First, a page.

Exiting a private company can be a taxing matterWhen a private company owner decides to liquidate their investment, they will ultimately have to address the tax consequences in one manner or another.  In many cases, liquidating involves transferring the business to the next generation, which may have gift and estate tax ramifications.  In other cases, all or some material element of an exit strategy may involve a taxable sale transaction of some kind.  Typically, a significant portion of taxable income resulting from such a transaction will be taxed as a long-term capital gain.

Long-term capital gains are taxed at the Federal level at a maximum rate of 15 percent for 2012.  In 2013, the Bush-era tax cuts on long-term capital gains are scheduled to expire, which would result in an increase in the maximum rate to 20 percent.  In addition, a tax provision of the new healthcare legislation, the Patient Protection and Affordable Care Act, is scheduled to take effect in 2013, which will result in a new 3.8 percent tax on investment income for wealthier taxpayers (investment income is defined to include capital gains).  Plus, the return of provisions in 2013 that limit the benefit received from itemized deductions can result in a further 1.2 percent indirect tax increase, as capital gain income is included in the base used in measuring this limitation.

The situation is complicated by the fact that prospects for where tax rates will ultimately settle after the November election are, at best, are uncertain. Events of the past few years suggest that, absent control of both legislative houses and the White House by the same party, gridlock on significant new tax law may be on the foreseeable horizon.  Although, it’s worth noting that the tax rate changes described above don’t require affirmative political processes to occur; rather, they come into play if nothing happens.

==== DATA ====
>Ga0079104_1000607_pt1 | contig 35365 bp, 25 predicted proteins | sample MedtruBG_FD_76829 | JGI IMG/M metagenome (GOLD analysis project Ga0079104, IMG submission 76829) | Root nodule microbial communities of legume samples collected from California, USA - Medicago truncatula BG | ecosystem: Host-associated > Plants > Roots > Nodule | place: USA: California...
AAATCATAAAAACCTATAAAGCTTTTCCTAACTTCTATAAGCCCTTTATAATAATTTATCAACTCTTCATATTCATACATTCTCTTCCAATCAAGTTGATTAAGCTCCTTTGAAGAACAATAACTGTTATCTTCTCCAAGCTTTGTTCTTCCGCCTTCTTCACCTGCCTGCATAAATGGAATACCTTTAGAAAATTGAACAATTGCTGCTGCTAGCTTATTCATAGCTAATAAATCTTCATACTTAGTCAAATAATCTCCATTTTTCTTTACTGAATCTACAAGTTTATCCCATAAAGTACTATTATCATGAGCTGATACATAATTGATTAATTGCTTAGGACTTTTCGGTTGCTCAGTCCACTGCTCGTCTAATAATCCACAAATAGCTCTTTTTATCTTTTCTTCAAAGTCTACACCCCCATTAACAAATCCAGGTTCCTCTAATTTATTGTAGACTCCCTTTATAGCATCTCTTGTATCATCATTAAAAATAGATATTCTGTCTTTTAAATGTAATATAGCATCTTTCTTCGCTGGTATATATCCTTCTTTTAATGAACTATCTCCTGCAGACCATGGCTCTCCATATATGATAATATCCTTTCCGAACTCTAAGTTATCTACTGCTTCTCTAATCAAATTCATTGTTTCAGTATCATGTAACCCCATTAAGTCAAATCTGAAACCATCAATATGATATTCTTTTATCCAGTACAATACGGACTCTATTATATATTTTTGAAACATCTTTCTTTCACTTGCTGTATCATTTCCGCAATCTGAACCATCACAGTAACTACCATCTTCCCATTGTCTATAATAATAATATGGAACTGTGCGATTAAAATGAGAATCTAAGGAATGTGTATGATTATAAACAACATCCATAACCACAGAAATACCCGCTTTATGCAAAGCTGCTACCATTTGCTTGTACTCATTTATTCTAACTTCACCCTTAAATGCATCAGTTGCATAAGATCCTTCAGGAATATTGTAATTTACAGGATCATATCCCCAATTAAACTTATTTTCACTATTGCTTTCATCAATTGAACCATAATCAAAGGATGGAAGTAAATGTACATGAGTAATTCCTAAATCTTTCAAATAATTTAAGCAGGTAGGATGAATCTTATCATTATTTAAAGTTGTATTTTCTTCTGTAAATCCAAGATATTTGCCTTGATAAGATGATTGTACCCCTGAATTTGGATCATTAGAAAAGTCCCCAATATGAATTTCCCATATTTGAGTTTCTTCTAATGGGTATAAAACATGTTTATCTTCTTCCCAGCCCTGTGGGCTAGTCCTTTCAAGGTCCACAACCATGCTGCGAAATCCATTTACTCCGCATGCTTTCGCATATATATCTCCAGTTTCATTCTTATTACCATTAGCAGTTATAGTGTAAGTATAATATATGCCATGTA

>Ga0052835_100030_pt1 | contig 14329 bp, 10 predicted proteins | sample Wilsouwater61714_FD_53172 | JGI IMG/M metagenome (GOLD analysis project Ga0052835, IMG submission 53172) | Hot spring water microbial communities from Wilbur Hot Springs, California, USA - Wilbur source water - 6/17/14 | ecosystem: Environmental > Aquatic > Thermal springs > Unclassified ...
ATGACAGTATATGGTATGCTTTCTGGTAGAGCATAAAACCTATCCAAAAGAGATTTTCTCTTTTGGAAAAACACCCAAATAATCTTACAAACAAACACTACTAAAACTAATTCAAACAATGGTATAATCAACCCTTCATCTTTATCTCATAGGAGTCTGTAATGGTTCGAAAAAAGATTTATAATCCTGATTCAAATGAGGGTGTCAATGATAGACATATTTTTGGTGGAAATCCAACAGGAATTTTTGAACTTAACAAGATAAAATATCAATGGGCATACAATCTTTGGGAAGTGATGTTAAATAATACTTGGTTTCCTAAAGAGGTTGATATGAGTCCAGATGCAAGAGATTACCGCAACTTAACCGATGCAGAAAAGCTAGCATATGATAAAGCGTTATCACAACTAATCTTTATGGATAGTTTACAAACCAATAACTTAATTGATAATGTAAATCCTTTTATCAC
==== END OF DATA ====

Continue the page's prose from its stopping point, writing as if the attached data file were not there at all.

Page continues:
In short, if you’re anticipating a taxable sale as a material component of your exit strategy at some point in the near future, time is of the essence.  Begin by identifying and evaluating your options. A short-term decision may be appropriate to buy some time until after the November elections, when the tax picture may become more clear and you may be in a better position to move forward with any particular transactions.


Subscribe to the blog